DEAR DR. DONOHUE: I live, breathe and die golf. I have even moved to a place where I can play it year-round. My playing days have come to a halt because of shoulder pain. The doctor thinks it’s a rotator cuff problem. How bad is this? Does it mean I will never play golf again? – K.R.

The rotator cuff is a sheet of tissue that wraps around the upper arm to hold it in the shoulder joint. The sheet of tissue is actually the tendons of four back muscles that work in close partnership with each other.

Rotator cuff injuries are not unique to golf. Swimming, tennis and any activity that calls for raising the arm over the head or directly to the side, as in a golf swing, stresses those tendons. Constant use without sufficient rest leads to inflammation and pain.

If your injury is one of inflammation, that won’t end your career. Rest, heat to the shoulder joint and anti-inflammatory medicines can straighten things out in two to four weeks.

If the rotator cuff is torn, then matters take on greater significance. Small tears respond to rest and the same treatment used for inflammation. Large tears often call for surgical repair. Many times that can be accomplished with the aid of an arthroscope. It is a viewing scope inserted into the shoulder through a small incision. Recovery from surgical repair can take months.

Most shoulder injuries, including rotator cuff problems, cause shoulder pain when lying in bed on one’s back. The shoulder falls backward just enough to stir up trouble. Putting a few pillows under the shoulder keeps it propped up and free of pain.

Don’t hold the shoulder completely immobile or it could freeze. So long as it’s not painful, swing the arm gently in a pendulum motion. That is best done if you bend at the waist and let the arm dangle downward. You don’t have to make giant swings. Little ones keep the shoulder from stiffening.

DEAR DR. DONOHUE: While in college, I experienced leg cramps while walking uphill in the cold to school. I was told that the pain was due to waste products that did not have enough time to be removed by the body. Is this, in fact, a circulatory problem? – L.P.

I hope that by “cramps” you mean pain, because my answer won’t address the problem if you don’t.

When people exercise strenuously without taking a break, their exercising muscles shift into a different kind of energy production – anaerobic (without oxygen). The end product of this sort of energy production is lactic acid.

Accumulation of lactic acid in muscles produces an uncomfortable, burning sensation. The circulation is not able to remove the lactic acid because the pace of exercise is too great for it to do so. It’s not a circulatory problem. It’s just the way normal bodies behave.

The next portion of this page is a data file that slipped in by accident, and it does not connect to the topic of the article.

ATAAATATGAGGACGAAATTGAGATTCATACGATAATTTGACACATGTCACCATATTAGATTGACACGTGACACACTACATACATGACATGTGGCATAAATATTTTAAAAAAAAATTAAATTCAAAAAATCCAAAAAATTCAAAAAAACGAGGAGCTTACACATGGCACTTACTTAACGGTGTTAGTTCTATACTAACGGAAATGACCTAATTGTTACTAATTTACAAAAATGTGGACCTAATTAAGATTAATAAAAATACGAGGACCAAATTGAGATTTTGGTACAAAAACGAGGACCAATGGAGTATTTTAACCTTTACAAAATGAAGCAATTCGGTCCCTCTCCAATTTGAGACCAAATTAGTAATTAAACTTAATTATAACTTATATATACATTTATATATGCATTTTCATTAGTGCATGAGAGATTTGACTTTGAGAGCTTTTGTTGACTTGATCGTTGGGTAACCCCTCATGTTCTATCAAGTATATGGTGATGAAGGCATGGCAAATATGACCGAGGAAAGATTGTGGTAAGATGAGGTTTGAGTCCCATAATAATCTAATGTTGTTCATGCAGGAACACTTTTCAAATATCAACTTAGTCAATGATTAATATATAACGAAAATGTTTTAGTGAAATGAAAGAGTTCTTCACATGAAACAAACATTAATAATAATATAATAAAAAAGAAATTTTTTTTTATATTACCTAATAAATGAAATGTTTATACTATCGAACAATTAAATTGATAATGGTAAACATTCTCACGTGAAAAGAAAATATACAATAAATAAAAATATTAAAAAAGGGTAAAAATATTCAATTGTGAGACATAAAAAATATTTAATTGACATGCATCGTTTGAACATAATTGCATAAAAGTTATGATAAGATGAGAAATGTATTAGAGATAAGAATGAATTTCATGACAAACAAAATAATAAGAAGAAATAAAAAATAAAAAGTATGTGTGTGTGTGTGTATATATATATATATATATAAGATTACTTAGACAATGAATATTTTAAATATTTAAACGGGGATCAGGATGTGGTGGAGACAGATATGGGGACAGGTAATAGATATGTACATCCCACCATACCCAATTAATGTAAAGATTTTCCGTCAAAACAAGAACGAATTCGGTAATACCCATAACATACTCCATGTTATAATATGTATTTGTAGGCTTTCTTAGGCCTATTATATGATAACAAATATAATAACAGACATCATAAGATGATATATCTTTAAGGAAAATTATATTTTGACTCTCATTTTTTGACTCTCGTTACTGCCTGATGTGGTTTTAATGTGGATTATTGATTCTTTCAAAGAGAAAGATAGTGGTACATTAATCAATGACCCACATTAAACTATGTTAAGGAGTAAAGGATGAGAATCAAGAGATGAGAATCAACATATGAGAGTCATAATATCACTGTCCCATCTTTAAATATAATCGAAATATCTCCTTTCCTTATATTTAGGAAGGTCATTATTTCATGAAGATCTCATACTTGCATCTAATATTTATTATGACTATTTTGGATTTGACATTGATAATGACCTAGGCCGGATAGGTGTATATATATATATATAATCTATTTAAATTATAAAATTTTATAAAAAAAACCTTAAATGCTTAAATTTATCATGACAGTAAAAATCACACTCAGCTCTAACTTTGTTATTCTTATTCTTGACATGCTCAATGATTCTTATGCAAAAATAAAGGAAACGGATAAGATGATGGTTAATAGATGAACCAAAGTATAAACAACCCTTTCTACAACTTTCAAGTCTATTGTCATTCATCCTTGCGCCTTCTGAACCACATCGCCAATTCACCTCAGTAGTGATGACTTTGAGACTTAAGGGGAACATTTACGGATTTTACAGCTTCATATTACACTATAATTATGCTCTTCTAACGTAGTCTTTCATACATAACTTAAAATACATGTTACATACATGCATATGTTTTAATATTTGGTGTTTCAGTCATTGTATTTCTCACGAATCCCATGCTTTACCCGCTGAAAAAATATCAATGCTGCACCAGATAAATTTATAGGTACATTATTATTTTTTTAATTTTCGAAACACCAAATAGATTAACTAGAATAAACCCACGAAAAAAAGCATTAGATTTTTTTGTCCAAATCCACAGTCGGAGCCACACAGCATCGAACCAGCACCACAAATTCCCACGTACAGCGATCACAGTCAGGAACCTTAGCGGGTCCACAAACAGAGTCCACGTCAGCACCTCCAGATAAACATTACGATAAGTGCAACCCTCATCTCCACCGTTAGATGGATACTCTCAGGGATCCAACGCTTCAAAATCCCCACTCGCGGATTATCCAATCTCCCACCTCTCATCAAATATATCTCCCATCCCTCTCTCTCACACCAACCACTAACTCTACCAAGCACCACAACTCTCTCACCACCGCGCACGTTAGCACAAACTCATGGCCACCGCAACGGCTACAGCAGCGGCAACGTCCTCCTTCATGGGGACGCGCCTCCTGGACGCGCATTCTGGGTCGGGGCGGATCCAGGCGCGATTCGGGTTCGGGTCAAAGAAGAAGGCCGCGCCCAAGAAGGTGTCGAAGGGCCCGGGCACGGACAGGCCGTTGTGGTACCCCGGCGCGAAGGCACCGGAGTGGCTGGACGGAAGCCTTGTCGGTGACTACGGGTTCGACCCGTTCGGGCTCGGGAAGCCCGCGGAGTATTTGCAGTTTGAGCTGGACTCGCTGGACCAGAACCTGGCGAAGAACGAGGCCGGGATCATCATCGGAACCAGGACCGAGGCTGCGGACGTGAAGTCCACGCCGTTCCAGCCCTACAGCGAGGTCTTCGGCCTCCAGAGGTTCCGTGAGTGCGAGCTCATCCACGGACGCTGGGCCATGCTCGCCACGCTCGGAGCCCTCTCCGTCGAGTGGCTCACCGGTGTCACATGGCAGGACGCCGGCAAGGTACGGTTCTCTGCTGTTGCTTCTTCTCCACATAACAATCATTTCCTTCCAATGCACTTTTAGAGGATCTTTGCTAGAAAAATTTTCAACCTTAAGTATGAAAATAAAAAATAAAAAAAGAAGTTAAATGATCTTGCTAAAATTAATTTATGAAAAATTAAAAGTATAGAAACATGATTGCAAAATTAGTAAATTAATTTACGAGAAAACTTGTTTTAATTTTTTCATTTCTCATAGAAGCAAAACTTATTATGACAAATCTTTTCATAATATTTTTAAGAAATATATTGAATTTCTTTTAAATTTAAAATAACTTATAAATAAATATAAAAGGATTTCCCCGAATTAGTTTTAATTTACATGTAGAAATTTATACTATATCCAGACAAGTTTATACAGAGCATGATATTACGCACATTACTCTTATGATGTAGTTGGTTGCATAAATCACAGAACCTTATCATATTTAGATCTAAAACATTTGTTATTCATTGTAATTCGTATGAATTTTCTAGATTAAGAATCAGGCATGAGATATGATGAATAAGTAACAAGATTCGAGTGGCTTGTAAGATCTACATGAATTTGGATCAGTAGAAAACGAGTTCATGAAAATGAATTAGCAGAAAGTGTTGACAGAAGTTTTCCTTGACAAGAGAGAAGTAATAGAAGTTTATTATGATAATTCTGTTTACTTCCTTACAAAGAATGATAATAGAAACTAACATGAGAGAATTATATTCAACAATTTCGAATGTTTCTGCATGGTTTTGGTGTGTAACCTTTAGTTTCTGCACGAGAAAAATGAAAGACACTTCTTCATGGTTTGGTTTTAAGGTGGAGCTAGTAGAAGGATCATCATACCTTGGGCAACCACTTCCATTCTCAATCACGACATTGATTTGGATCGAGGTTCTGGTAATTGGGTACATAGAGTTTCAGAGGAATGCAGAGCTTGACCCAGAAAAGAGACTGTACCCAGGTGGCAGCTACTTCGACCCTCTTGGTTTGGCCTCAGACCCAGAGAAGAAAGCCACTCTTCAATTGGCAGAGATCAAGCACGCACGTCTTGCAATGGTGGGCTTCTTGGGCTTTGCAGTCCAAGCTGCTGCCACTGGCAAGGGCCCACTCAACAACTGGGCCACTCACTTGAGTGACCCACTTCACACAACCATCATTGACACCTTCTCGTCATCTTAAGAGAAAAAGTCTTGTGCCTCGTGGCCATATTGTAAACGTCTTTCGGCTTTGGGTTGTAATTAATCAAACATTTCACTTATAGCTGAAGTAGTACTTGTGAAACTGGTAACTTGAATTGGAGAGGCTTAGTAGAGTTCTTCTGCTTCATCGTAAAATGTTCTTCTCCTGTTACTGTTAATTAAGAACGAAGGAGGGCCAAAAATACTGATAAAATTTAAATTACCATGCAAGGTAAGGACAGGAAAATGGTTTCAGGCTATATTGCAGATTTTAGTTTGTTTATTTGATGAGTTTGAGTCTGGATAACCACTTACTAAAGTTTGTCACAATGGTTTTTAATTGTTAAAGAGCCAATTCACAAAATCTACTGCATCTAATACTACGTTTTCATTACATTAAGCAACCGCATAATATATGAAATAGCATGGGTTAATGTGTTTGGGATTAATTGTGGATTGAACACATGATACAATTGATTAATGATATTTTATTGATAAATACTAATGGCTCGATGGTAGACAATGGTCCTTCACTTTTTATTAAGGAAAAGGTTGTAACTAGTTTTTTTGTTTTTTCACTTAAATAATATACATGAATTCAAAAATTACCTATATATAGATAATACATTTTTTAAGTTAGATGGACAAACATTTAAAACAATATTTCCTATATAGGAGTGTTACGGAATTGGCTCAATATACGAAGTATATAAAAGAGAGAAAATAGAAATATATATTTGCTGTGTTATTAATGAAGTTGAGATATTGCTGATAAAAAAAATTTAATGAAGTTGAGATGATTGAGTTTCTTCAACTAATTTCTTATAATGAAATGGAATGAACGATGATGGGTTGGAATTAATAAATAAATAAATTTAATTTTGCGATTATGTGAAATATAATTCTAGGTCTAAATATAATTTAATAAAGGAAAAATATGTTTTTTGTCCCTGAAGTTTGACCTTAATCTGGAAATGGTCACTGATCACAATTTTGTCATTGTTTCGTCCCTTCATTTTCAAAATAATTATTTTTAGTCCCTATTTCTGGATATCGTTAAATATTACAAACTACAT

In most athletic activities, athletes spend some time in anaerobic energy production and accumulate too much lactic acid. A short break gets rid of it.

After a race, runners usually jog around the track. If they suddenly stopped moving, the circulation would slow and would not remove the lactic acid buildup.

DEAR DR. DONOHUE: My friend is trying to talk me into joining a yoga class. I am no athlete and never have been. She says I don’t need to be. Would someone like me get any benefits from yoga? – C.N.

You’ll get many benefits from yoga. It promotes strength and flexibility. It emphasizes slow, deep, rhythmic breathing and teaches a person how to focus on only one thing – the task at hand.

That’s a technique valuable to all people regardless of sport participation. It’s an excellent way to relieve stress, and it’s an excellent way to ignore distractions that intrude upon us when we want to concentrate on one thing.

Some forms of yoga require a smattering of athletic skill. Power yoga (Ashtanga) is somewhat physically taxing, but you are able to get the hang of it without a whole lot of trouble.

Try it. I know you’ll like it and will get much from it.

DEAR DR. DONOHUE: I am a 17-year-old girl who dreams of having hair that grows to my waist or even longer. I can’t get it to grow past my shoulders. Why? I see many women who have very long hair. Is there a vitamin I could take to make it grow? – B.R.

No vitamin, no mineral, no medicine can make your hair grow any longer than it has been programmed to grow by your genes.

The normal life span of hair is two years. That’s enough time to get it to your shoulders, but not enough time to get it to your waist.

Women who have exceptionally long hair have exceptionally long growth spans for their hair. There is not much you can do about the hand dealt you by your genes.

Dr. Donohue regrets that he is unable to answer individual letters, but he will incorporate them in his column whenever possible.

Readers may write him or request an order form of available health newsletters at P.O. Box 536475, Orlando, FL 32853-6475.

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